Propagating corals by division.
The saltwater side of the aquarium hobby is growing very well, and corals make up a significant portion of that business. We have learned a great deal about keeping and propagating corals by division—i.e., fragging. Also, LED lighting systems are becoming more available in different sizes and Kelvin temperatures, and the prices have come down and will continue to come down. The combination of these two has led to an explosion of this part of the hobby.
Many stores have customers who are “fraggers” and will take frags in exchange for store merchandise. A number of stores do their own fragging, especially of rare and expensive corals. I know at least three stores who have a parent colony aquarium with corals they take frags from. In one store, we added up the value of the parent corals in the aquarium and it was around $1,500. As you can tell, fragging corals can become a serious business.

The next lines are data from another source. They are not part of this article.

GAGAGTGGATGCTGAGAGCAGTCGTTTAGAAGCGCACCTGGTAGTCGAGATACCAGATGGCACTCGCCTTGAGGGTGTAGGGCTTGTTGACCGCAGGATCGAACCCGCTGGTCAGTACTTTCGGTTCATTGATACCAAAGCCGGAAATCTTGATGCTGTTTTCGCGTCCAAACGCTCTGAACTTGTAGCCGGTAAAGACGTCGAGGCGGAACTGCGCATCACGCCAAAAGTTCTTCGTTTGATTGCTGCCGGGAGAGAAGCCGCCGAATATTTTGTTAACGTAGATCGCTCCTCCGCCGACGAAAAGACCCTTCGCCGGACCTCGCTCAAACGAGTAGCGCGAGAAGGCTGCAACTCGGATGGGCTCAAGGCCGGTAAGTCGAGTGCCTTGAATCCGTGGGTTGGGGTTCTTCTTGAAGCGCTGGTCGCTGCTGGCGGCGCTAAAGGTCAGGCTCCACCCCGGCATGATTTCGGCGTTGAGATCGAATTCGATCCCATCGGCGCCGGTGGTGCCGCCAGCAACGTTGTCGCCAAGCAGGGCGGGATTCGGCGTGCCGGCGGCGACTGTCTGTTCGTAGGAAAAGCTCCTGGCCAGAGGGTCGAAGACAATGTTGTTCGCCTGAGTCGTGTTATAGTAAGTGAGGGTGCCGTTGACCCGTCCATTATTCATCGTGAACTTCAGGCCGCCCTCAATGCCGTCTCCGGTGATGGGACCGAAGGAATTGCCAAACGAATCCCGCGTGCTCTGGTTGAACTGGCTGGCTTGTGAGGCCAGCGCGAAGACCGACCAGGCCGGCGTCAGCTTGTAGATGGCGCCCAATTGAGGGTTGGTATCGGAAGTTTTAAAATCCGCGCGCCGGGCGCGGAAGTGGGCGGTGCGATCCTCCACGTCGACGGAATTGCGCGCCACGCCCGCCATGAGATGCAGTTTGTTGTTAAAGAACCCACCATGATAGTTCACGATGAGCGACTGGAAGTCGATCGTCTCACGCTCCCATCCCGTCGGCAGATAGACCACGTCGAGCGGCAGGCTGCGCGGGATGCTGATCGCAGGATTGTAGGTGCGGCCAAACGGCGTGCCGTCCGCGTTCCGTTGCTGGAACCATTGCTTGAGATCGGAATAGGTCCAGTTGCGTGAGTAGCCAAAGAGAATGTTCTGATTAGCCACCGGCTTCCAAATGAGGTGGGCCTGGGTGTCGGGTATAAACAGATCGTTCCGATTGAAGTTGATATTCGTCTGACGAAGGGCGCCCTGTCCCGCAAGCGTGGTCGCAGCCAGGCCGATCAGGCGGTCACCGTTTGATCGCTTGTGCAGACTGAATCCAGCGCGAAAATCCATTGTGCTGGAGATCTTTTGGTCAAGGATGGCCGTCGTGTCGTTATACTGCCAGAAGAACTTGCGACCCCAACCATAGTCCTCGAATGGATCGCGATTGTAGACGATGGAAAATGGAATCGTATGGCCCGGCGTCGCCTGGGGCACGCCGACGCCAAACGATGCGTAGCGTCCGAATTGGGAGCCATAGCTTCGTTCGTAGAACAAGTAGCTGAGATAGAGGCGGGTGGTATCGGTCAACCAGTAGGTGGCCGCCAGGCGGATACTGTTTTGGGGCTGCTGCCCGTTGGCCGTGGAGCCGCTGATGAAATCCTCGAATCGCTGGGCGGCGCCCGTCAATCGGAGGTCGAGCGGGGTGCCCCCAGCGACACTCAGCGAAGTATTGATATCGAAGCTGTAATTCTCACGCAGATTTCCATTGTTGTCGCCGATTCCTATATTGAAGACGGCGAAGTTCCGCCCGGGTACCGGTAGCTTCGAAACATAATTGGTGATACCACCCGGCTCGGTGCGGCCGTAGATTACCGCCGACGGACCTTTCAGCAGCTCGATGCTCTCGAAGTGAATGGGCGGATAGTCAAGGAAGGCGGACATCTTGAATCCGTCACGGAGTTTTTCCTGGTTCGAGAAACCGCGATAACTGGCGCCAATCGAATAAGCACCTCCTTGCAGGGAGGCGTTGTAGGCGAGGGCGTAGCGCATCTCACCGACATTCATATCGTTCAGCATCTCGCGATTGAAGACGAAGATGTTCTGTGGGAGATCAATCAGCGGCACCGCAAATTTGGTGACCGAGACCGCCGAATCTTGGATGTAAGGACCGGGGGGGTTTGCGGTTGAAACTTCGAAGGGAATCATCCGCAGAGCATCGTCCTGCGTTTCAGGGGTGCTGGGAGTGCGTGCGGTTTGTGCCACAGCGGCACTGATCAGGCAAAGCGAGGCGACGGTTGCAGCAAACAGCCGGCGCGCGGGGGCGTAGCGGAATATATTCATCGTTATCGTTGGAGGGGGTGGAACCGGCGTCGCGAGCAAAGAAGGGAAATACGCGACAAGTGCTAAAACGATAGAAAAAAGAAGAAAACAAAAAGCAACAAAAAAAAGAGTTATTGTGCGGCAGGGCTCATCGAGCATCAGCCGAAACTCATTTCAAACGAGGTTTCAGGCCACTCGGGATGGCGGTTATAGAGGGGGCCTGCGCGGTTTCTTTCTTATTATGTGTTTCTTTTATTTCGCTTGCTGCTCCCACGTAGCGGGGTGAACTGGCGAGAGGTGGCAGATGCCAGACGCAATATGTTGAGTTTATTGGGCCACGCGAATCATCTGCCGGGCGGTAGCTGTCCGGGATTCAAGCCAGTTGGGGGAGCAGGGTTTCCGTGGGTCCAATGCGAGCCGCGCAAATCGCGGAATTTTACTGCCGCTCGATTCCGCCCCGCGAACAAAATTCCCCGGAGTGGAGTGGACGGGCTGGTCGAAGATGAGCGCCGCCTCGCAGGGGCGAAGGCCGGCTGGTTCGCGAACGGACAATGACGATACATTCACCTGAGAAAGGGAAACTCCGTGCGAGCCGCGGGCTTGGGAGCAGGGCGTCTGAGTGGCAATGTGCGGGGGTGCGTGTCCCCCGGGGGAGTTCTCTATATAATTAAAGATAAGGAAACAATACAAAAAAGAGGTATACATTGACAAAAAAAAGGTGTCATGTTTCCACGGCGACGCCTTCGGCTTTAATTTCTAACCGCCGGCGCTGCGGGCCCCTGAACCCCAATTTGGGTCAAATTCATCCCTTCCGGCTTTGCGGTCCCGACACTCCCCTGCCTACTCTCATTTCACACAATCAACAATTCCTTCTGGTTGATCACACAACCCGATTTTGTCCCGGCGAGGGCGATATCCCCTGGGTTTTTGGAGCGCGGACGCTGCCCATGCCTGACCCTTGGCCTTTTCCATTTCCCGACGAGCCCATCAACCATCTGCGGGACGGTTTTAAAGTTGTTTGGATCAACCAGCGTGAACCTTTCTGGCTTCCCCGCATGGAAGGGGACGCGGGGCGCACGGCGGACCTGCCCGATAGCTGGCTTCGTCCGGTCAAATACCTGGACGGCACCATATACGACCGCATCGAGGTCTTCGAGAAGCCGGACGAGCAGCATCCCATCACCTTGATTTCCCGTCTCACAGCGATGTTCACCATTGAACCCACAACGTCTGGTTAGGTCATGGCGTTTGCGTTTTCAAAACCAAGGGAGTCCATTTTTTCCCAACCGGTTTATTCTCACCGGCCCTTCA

There are a number of coral fragging kits and fragging saws available, and they all work for the same process. Cut the coral apart, or cut the frag off, with as little harm to the parent colony possible. Glue the frag onto a mounting piece and give it a rest for a day or so in a relatively calm aquarium. Then, grow the frags out, ensuring they have the conditions of light they require, excellent water movement, and feedings for those that do not rely on algae, but require additional food.
The only problem some stores run into with coral frags is what I like to call the “convict cichlid problem.” Everyone can breed convict cichlids, and there are only so many any one store can keep at any one time. The same is true with coral frags. The market (i.e., the customers of a store) can quickly become saturated with too many frags of the same coral, so it is a good idea to bring in new corals as often as possible.
So far, the reef geeks do not seem to have been hit by hard economic times, and the newer and rarer corals are fetching astronomical prices. Cash in on it while you can.